The name “Hua Guo” means “flower pot.” “Flower” celebrates the pastel beauties of the restaurant’s flower-market home, and in the décor you’ll see there is much in the way of pastel colors, complemented by the liberal use of flowers, both faux and the real thing. “Pot” is a play on words, referring to the many flowerpots you’ll see on display and to the hotpot used to cook the food you’ll be eating.
The primary décor color is a pronounced, sultry darkish-pastel purple, nicely reflected in the quietly elegant gun-metal and white lighting fixtures, creating an ambience of silky, genteel sophistication. We sat in a large cage; i.e., a large open-front “birdcage” with a large round table inside and slide-in sofa seating. This is one of the touches in a secondary “afternoon tea in a flower garden” theme – the cage evokes the birdcages one might find hung up in an English garden. Smaller, portable open-front birdcages are used as afternoon tea-style serving implements for some ingredients; others are presented atop small faux logs made to look like fallen sections of trees, real and fake flowers “growing” out of them.
Here’s how your set meal works. The price is NT$299 on weekdays, NT$399 on weekends/holidays. First, you get to choose from among four stocks for your entrée, an individual-serving hotpot. The two most popular are the Japanese Hokkaido kombu and signature mala (“numbing spicy”) stocks. The latter is delectable, featuring Chinese medicinal herbs and fresh Sichuan peppercorn. Hua Guo pulls back from making it so palate-numbing that you cannot really taste the cooked hotpot ingredients after a few bites, which is the common experience in many other hot-pot restaurants. The pleasant rich aroma of the herbs and spiciness pervades the dining area.
Next, you choose your meat cuts: snowflake beef, marbled pork cooked with plum and herbs, New Zealand lamb, or chicken). The quality is very high, fat content low; the chewy, fibrous meat readily absorbs the stock, to gratifying effect. A platter of other ingredients – mushrooms, taro, fishballs, tofu, etc. – also automatically comes with the set meal, and you also get access to the buffet bar and its range of fruit juices/pop drinks, fresh fruits, noodles, ice creams, and much else.
Hua Guo (花鍋)
Add: 3F, No. 28, Xinhu 3rd Rd., Neihu Dist., Taipei City (台北市內湖區新湖三路28號3樓)
Tel: (02) 8791-0015
This attractively decked-out restaurant is a two-minute walk from MRT Banqiao Station. The wife in the young owner-couple team is from Chongqing, in mainland China’s Sichuan Province; the name “ChuanFu” means “Sichuan capital.” The façade windows are filled with traditional Chinese latticework; the interior features wall-mounted Sichuan opera masks and hanging lanterns featuring intricate artwork in the style of traditional paper-cut art.
ChuanFu specializes, no surprise, in authentic Sichuan mala hotpot. The key to Sichuan hotpot is called “old/aged oil,” i.e. simmered repeatedly to intensify taste, which is added to the stock. It features a dozen-plus spices, Chinese medicinal herbs, and other items. ChuanFu laboriously makes the real deal, specially importing Sichuan bean paste, fermented black beans, dried chili, and peppercorns. Its specialty is numbing-spicy “nine palaces” hotpot, featuring ingredients separated while immersed in the stock among nine tic-tac-toe sections, preventing flavor migration. Thicker meat cuts like tripe and intestines are blanched shabu-shabu style in the highest-heat middle square.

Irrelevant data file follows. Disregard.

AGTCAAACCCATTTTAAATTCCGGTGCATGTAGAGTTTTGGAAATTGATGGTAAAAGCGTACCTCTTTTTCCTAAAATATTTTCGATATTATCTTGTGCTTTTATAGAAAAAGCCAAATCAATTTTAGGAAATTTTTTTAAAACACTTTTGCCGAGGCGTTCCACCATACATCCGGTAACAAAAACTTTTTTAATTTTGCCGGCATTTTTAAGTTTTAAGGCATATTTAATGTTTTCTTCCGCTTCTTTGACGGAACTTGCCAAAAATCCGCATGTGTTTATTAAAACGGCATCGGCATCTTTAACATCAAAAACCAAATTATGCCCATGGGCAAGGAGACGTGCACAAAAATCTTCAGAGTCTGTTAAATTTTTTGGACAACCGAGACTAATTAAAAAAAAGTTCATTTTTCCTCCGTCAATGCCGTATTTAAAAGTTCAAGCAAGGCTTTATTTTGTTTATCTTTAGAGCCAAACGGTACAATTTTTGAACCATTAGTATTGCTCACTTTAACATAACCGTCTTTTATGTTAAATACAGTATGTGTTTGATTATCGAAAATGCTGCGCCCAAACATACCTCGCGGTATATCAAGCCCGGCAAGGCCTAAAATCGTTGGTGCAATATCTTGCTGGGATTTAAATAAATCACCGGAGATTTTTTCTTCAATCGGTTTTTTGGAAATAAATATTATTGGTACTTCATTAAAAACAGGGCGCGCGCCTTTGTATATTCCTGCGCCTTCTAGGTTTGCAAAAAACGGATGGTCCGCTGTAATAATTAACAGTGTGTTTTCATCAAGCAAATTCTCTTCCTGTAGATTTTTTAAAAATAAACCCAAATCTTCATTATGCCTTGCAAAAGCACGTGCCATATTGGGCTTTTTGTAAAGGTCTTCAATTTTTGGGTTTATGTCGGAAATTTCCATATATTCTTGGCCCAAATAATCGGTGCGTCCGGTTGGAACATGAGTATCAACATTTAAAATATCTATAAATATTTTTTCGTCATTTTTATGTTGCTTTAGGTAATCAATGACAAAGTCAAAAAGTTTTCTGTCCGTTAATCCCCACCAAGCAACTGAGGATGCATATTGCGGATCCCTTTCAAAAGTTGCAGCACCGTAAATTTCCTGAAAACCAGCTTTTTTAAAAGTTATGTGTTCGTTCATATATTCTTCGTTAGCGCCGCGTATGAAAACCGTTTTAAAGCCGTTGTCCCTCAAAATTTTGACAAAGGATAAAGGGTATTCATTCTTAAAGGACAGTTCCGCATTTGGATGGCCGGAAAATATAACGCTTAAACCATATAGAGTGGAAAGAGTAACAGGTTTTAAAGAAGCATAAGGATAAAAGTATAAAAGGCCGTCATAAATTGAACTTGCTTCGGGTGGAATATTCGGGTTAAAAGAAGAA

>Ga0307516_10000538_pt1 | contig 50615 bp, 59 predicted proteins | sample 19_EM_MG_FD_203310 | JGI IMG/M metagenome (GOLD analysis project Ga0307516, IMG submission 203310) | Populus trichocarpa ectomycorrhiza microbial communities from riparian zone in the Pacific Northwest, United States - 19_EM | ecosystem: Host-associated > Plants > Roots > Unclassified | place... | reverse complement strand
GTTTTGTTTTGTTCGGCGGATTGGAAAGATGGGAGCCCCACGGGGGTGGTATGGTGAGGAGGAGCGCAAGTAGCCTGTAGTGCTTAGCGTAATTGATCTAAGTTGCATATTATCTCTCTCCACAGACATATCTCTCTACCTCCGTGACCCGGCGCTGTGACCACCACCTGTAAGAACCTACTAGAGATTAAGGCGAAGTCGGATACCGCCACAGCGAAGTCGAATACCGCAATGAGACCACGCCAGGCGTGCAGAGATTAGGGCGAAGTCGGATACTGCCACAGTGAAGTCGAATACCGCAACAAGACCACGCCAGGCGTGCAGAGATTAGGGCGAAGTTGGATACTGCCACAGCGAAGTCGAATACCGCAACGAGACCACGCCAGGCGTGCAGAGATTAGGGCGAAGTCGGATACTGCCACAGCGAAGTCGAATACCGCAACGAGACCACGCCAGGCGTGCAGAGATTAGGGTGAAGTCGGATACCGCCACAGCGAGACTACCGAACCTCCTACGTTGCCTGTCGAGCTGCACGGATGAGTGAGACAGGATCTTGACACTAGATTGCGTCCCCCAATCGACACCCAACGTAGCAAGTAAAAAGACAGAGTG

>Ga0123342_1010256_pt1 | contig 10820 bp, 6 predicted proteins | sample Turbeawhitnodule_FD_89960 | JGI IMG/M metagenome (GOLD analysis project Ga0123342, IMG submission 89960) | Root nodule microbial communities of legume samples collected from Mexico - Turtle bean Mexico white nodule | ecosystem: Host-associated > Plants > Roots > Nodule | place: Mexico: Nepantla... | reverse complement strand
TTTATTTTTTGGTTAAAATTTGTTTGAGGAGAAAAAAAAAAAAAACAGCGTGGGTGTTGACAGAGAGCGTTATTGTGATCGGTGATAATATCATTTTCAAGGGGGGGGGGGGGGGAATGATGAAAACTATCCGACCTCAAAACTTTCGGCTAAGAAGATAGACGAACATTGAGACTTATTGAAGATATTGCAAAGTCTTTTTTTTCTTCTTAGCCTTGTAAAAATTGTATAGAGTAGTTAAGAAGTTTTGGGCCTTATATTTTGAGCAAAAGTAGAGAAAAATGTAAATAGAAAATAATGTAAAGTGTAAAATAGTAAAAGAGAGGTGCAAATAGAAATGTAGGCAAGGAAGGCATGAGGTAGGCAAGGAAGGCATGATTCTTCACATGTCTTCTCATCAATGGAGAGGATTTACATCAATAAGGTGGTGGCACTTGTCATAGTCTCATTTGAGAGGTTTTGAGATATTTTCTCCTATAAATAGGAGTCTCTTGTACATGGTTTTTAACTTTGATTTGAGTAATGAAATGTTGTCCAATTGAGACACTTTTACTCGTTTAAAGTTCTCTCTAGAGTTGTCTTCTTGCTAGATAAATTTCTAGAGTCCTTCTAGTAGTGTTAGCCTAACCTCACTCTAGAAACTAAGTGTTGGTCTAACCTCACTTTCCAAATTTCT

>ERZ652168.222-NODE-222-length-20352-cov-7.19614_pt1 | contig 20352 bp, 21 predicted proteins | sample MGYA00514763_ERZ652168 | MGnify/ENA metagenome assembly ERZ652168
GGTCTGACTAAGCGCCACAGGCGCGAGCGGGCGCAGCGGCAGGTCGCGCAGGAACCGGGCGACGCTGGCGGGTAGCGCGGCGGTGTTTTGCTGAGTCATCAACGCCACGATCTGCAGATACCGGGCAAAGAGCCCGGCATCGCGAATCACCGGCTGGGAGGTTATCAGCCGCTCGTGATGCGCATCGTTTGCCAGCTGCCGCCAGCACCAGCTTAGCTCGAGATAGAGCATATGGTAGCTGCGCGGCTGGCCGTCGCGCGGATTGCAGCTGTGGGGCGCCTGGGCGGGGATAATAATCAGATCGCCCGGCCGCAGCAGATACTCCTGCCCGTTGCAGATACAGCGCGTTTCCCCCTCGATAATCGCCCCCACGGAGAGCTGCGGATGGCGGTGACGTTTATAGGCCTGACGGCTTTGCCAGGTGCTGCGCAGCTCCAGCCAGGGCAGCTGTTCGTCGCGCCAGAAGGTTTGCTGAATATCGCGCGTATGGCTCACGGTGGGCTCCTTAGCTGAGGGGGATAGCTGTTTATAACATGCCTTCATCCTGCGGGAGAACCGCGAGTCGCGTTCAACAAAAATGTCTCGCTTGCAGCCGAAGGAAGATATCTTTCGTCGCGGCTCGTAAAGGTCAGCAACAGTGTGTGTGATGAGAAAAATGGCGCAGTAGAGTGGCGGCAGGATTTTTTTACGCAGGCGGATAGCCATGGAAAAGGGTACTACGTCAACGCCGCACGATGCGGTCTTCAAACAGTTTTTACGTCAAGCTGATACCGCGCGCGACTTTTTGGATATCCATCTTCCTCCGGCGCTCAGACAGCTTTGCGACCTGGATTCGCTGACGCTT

Add: 1F, No. 111-1, Hansheng E. Rd., Banqiao Dist., New Taipei City (新北市板橋區漢生東路111-1號1樓)
Tel: (02) 2951-2331
The elegant Shanghai restaurant is just a few steps from MRT Songjiang Nanjing Station. The female owner, who hails from Shanghai, has imported a specialty hotpot to Taiwan – “four stories” hotpot. This type in fact originated in Chongqing, Sichuan. The bottom level is for regular hotpot blanching. In mainland China hotpot stock is not consumed, and the flavors are much stronger. If desired, Shanghai’s stock can be divided into two halves by a wall, one side numbing-spicy.
The second level is for charcoal barbecuing – seafood, meat cuts, cong you bing (Chinese scallion pancakes, etc.). The house provides special house-made cumin powder and Japanese-style shichimi (“seven spice powder”) for seasoning. The third level is used for Shaoxing wine chicken pot, a popular delicacy. The top level is for the steaming of such goodies as fresh veggies, dim sum selections, and seafood, notably in-season Shanghai hairy crab. Almost all ingredients are sourced in-season in Taiwan; all spices/seasonings are brought in from mainland China.
Add: B1, No. 97, Sec. 2, Nanjing E. Rd., Zhongshan Dist., Taipei City (台北市中山區南京東路二段97號地下一樓)
Tel: (02) 2521-6161
English and Chinese
|cong you bing||蔥油餅|
|“four stories” hotpot||四層火鍋|
|Neihu Flower Market||內湖花市|
|“nine palaces” hotpot||九宮格火鍋|
|Shaoxing wine chicken pot||花雕雞鍋|